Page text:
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Tuesday, June 03, 2014

Volatility as an Asset Class

I first heard of the concept "volatility as an asset class" in 2005.  At first, it sounded like a catchword for the sell-side to push OTC volatility products like VIX futures and derivatives and other similar products, or variance swaps.  Then came 2008.  Many OTC products crashed and burned --many supposedly protective products suffered counter-party risks, something theoreticians might ignore. 2009-2010 we saw several long-volatility only funds suffer damaging losses, by being net long volatility at a level that seemed cheap historically (and dirt cheap if put in the perspective of 2008 which was still fresh in memory). Volatility, if it is an asset, is surely something of a frivolous temper.

Is "volatility as an asset class" a myth or a hype? Maybe it is, but I believe it is a solid concept.  Unfortunately, it is also a concept that may invite a lot of misunderstanding. First of all, "an asset" implies volatility is an independent "object" that can be directly traded.  In that sense, the direct tradable products like VIX futures, VXX ETN, Variance Swaps and other OTC exotic products are such assets, but that's only a small part of the story. 

If we go one step beyond the direct tradable products as the definition of "asset", we open up to a much richer world of exchange traded options that have volatility implied in all of them.  For us as a volatility fund trading equity options, no doubt volatility is an asset class, a kind of assets with nonlinearity, convexity and strong correlation that would be most suitable for a quantitative strategy.
Options are the only asset class that entails strong nonlinearity, as compared with other delta only assets such as stocks, ETF, bonds and futures, the so-called “Delta One” products. The nonlinear payoff characteristics, or optionality, come from conditional settlement and the statistical nature of the derivative contracts.

If one looks at the VIX historical chart, one may wonder how to trade an asset like VIX futures: most of time the only way to profit is by shorting the asset, while in a few instances, the spikes in VIX can threaten to undo the entire profits from short volatility in just a matter of days.  Even though it is commonly known that market going up typically correlates with VIX going down, thus a daily beta of VIX is a strong negative number, the long term correlation between these two assets is much weaker if measured in years.  VIX futures may be a good crisis insurance vehicle, but would have a much more murky result if holding for a long term.  That is the common dilemma when volatility as a directly tradable asset class.

Nevertheless, volatility is best and richest tradable asset class, even just with simple vanilla options.  There are several aspects to this statement:  1. The complex relationship between realized volatility and implied volatility; 2. The richness in the volatility surface; 3. The high correlation between different volatility assets that breeds multitude of relative value strategies.

Relativity between realized volatility and implied volatility is the area that linearized product like VIX would miss.  Though Variance Swap can catch one linear aspect of such relativity, only directly trading options with dynamic hedging strategy can fully realize the potential.  In theory, long term realized volatility may statistically converge with implied volatility so that no arbitrage opportunity can exist.  In reality, options are all short term products, and the profit and loss of dynamic hedging is extremely path dependent in the short term.  To make it even more interesting, the Gamma effect is dominant factor in the day-to-day hedging trading.  Such convexity and path dependence would make it impossible to price an option perfectly, no matter how sophisticate a model can be.  Such challenge presents a great trading opportunity for quantitative strategy.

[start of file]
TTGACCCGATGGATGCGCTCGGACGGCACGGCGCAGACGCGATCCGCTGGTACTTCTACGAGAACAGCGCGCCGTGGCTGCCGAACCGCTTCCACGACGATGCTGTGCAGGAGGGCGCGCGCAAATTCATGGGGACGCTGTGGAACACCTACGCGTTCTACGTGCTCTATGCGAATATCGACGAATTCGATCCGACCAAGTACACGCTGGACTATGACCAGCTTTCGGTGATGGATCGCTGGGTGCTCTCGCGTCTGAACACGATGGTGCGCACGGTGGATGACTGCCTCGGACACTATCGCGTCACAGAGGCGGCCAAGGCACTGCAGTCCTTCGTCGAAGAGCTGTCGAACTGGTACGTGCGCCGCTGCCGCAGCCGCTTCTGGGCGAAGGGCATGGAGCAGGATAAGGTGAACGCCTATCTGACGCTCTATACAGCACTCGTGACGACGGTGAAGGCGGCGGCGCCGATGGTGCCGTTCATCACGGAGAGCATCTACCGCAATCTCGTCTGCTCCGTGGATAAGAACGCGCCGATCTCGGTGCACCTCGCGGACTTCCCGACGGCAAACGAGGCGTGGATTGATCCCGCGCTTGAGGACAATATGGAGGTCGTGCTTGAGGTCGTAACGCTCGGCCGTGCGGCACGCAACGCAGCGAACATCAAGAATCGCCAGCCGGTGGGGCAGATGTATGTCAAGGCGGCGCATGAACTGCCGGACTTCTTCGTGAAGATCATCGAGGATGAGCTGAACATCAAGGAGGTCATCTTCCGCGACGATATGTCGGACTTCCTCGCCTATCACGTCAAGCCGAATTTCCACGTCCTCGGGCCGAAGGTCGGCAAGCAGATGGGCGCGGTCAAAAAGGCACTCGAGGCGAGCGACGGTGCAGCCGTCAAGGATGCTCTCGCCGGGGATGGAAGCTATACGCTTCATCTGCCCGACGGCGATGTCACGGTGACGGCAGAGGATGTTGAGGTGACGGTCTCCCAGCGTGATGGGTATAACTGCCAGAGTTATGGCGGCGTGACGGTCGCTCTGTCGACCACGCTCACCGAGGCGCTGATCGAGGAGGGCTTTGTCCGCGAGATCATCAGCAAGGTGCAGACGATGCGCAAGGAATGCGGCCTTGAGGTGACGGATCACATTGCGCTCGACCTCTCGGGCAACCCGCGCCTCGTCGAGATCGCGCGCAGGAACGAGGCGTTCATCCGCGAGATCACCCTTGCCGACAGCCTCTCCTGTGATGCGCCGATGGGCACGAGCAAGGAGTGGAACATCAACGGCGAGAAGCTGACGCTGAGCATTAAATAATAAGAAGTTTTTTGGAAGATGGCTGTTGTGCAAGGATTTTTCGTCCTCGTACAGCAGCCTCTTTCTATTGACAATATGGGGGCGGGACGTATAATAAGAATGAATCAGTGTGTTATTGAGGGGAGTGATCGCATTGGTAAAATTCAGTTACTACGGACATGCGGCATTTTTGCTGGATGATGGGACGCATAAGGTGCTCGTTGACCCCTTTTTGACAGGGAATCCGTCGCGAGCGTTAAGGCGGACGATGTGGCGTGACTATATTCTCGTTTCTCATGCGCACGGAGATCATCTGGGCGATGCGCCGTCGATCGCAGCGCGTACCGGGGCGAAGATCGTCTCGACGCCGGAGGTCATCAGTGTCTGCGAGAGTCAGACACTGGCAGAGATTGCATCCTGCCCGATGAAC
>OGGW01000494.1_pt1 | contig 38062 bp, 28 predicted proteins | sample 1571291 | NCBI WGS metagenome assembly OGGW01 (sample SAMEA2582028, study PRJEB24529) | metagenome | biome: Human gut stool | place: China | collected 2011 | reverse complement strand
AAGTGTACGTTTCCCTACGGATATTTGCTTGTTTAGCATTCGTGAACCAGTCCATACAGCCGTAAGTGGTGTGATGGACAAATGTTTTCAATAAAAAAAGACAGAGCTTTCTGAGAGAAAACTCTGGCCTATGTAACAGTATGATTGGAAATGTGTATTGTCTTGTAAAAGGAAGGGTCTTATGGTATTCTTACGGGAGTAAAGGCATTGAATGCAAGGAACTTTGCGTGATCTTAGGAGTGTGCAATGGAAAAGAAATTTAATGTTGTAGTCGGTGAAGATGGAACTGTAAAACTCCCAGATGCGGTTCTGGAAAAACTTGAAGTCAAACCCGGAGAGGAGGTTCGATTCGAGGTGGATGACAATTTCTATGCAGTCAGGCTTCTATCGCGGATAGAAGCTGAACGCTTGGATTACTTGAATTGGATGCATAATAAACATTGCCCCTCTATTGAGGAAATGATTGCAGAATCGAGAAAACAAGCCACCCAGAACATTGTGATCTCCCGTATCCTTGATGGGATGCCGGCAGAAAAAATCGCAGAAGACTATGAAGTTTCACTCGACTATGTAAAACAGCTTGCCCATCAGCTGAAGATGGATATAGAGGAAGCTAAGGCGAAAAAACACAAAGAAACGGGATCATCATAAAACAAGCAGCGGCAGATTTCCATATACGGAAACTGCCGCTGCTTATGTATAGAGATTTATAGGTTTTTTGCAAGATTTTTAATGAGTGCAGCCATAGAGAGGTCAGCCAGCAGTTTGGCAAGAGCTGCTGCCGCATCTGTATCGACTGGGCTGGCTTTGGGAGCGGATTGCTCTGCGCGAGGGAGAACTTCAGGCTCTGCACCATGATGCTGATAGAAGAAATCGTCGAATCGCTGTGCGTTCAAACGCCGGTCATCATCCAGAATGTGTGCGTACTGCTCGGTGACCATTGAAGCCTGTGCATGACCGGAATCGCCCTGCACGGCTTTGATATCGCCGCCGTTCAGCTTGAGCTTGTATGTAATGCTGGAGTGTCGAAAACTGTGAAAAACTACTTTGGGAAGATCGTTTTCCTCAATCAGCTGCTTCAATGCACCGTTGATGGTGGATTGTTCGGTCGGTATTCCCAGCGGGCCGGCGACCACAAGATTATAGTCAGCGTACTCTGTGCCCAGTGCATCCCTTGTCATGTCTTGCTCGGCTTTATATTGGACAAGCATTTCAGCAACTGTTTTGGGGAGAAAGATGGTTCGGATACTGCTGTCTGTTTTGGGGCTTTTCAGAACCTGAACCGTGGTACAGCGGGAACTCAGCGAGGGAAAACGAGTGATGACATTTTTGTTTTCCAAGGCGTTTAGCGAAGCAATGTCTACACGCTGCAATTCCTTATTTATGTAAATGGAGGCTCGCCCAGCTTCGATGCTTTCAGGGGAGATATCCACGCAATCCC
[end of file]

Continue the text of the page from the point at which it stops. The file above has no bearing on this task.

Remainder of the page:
The volatility surface is an area rich in academic research but lack of conclusive theory to fully describe and predict the changes.  Uncertainty in Vol Surface models, path dependence and convexity, are not the only complexity: the different rate of changes in first order derivatives.  Gamma, Vanna, Charm, etc. are not just fancy Greeks designed to scare the first year associates, but part of the risk management matrix that would determine the profits.  It is no longer a simple question of “long vol” or “short vol”.  You can have a short vol strategy without losing the convexity, or vice versa.

The correlation of volatility among individual equity names is generally stronger than the correlation in their prices.  A relative value portfolio concentrated in volatility assets is a popular way of profiting from such correlation.  Vega can be considered as a cross-asset inventory that can be managed in a portfolio. Portfolio optimization is no longer just an academic tool that just focuses on historical correlation, but a practical day-to-day operation that involves multitude of risk dimension.

As a volatility fund manager, we believe the concept of "volatility as an asset class" is not a novel marketing concept.  Such an asset class has the most versatile characteristics in nonlinear payoff, with very large set of tradable products in exchange traded options and equity market for the quantitative relationship to play out.

 Derek Wang, CEO, Bell Curve Capital LP - dwang at

Monday, June 02, 2014

A Very Visible Hand

Last December when then Fed Chairman Bernanke announced the first tapering of the QE by reducing the monthly purchase of 85 billion in government securities by 10 billion per month, the following historical event immediately came into my mind: mid-2004, when the Fed started exiting the “extremely low” rate (1%) program that was designed to help the equity market after the internet bubble burst, and the September 11 attack.  Once the tightening started, the Fed acted like clockwork by raising the rate exactly 25 bps in every FOMC meeting, 17 times in a row, until the rate reached the “normal” level of 5.25%.  See Figure 1.

My prediction drawn from this event?  The fed will do exactly the same thing this time, tapering by 10bn in each meeting until totally exiting the QE program.  Any deviation from such a clockwork pace will cause disruption or even turmoil in the market with the public second-guessing the intention of the Fed.

So far, we are right on the money – the two FOMC meetings after the initial December taper did exactly 10 billion each time.  Investors should hope that Yellen does not venture off course here.